Genetic and morphological evolution following a founder event in the dark-eyed junco, Junco hyemalis thurberi

Authors

  • C. A. Rasner,

    1. Section of Ecology, Behaviour and Evolution 0116, Division of Biological Sciences, University of California at San Diego, La Jolla, CA 92093, USA,
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  • P. Yeh,

    1. Section of Ecology, Behaviour and Evolution 0116, Division of Biological Sciences, University of California at San Diego, La Jolla, CA 92093, USA,
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  • L. S. Eggert,

    1. Section of Ecology, Behaviour and Evolution 0116, Division of Biological Sciences, University of California at San Diego, La Jolla, CA 92093, USA,
    2. Smithsonian Institution, Molecular Genetics Laboratory, 3001 Connecticut Avenue NW, Washington, DC 20008, USA,
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  • K. E. Hunt,

    1. Section of Ecology, Behaviour and Evolution 0116, Division of Biological Sciences, University of California at San Diego, La Jolla, CA 92093, USA,
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  • D. S. Woodruff,

    1. Section of Ecology, Behaviour and Evolution 0116, Division of Biological Sciences, University of California at San Diego, La Jolla, CA 92093, USA,
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  • T. D. Price

    Corresponding author
    1. Section of Ecology, Behaviour and Evolution 0116, Division of Biological Sciences, University of California at San Diego, La Jolla, CA 92093, USA,
    2. Department of Ecology and Evolution, University of Chicago, 1101 E. 57th Street, Chicago, IL 60637, USA
      Trevor Price, Department of Ecology and Evolution. E-mail: pricet@uchicago.edu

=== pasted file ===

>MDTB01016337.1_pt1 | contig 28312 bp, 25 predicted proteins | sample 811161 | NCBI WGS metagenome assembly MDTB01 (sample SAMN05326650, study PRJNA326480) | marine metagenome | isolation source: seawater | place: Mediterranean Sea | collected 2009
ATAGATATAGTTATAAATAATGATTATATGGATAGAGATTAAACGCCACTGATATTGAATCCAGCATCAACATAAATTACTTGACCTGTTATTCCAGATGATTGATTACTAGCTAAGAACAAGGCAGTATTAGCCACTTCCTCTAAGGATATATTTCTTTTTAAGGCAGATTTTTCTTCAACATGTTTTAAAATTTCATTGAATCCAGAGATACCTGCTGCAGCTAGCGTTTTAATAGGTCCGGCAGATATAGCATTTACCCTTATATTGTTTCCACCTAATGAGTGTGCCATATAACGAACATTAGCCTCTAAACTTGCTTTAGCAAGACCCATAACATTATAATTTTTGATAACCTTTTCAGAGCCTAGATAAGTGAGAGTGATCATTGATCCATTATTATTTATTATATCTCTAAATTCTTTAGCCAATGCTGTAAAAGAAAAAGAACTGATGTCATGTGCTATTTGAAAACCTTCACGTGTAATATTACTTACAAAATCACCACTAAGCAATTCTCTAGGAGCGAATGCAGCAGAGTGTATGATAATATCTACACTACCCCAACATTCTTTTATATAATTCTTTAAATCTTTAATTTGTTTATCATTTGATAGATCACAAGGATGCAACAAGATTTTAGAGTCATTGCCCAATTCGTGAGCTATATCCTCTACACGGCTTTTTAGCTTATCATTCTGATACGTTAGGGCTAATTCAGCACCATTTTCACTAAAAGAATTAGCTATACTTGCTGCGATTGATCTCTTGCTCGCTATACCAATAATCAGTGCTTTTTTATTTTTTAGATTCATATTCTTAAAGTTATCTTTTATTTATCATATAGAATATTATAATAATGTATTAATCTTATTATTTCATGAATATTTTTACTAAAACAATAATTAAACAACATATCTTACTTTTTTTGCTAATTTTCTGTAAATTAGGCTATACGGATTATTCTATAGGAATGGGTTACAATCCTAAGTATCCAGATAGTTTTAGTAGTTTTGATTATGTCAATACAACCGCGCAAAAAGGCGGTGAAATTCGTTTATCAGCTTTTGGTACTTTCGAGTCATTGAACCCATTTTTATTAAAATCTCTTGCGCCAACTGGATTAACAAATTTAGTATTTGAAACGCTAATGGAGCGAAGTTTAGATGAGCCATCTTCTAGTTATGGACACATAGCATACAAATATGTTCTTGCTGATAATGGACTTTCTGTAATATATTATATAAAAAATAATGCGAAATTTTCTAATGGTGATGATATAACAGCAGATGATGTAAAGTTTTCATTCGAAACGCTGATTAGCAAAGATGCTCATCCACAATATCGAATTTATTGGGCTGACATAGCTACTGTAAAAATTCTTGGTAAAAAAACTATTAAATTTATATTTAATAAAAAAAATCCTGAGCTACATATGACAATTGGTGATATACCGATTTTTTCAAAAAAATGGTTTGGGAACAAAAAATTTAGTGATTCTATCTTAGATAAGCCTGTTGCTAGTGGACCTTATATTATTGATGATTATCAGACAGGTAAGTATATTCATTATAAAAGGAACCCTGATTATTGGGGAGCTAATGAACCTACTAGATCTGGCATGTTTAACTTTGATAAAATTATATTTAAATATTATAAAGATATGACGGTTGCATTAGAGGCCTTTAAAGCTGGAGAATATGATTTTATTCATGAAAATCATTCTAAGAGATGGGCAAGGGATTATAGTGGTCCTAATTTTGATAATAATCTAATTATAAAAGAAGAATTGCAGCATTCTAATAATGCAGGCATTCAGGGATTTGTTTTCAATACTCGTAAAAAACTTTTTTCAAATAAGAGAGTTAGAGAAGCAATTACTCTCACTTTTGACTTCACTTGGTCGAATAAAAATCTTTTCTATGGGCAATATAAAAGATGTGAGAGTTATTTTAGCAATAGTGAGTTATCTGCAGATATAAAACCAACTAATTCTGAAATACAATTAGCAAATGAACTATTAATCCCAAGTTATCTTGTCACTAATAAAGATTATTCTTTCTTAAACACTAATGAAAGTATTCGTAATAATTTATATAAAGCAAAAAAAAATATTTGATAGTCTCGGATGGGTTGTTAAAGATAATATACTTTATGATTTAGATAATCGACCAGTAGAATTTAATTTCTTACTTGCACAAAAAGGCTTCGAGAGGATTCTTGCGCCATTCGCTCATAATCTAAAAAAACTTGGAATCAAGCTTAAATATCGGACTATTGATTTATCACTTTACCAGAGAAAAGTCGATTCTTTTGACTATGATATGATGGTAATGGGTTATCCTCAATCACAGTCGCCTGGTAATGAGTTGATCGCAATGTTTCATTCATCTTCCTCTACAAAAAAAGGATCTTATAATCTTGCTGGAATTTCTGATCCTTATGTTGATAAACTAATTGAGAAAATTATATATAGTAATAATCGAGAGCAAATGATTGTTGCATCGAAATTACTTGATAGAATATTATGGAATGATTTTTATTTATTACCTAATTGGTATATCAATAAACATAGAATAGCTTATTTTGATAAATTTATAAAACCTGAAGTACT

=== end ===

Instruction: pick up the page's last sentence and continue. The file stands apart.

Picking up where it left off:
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Trevor Price, Department of Ecology and Evolution. E-mail: pricet@uchicago.edu

Abstract

An isolated population of dark-eyed juncos, Junco hyemalis, became established on the campus of the University of California at San Diego (UCSD), probably in the early 1980s. It now numbers about 70 breeding pairs. Populations across the entire natural range of the subspecies J. h. thurberi are weakly differentiated from each other at five microsatellite loci (FST = 0.01). The UCSD population is significantly different from these populations, the closest of which is 70 km away. It has 88% of the genetic heterozygosity and 63% of the allelic richness of populations in the montane range of the subspecies, consistent with a harmonic mean effective population size of 32 (but with 95% confidence limits from four to > 70) over the eight generations since founding. Results suggest a moderate bottleneck in the early establishment phase but with more than seven effective founders. Individuals in the UCSD population have shorter wings and tails than those in the nearby mountains and a common garden experiment indicates that the morphological differences are genetically based. The moderate effective population size is not sufficient for the observed morphological differences to have evolved as a consequence of genetic drift, indicating a major role for selection subsequent to the founding of the UCSD population.

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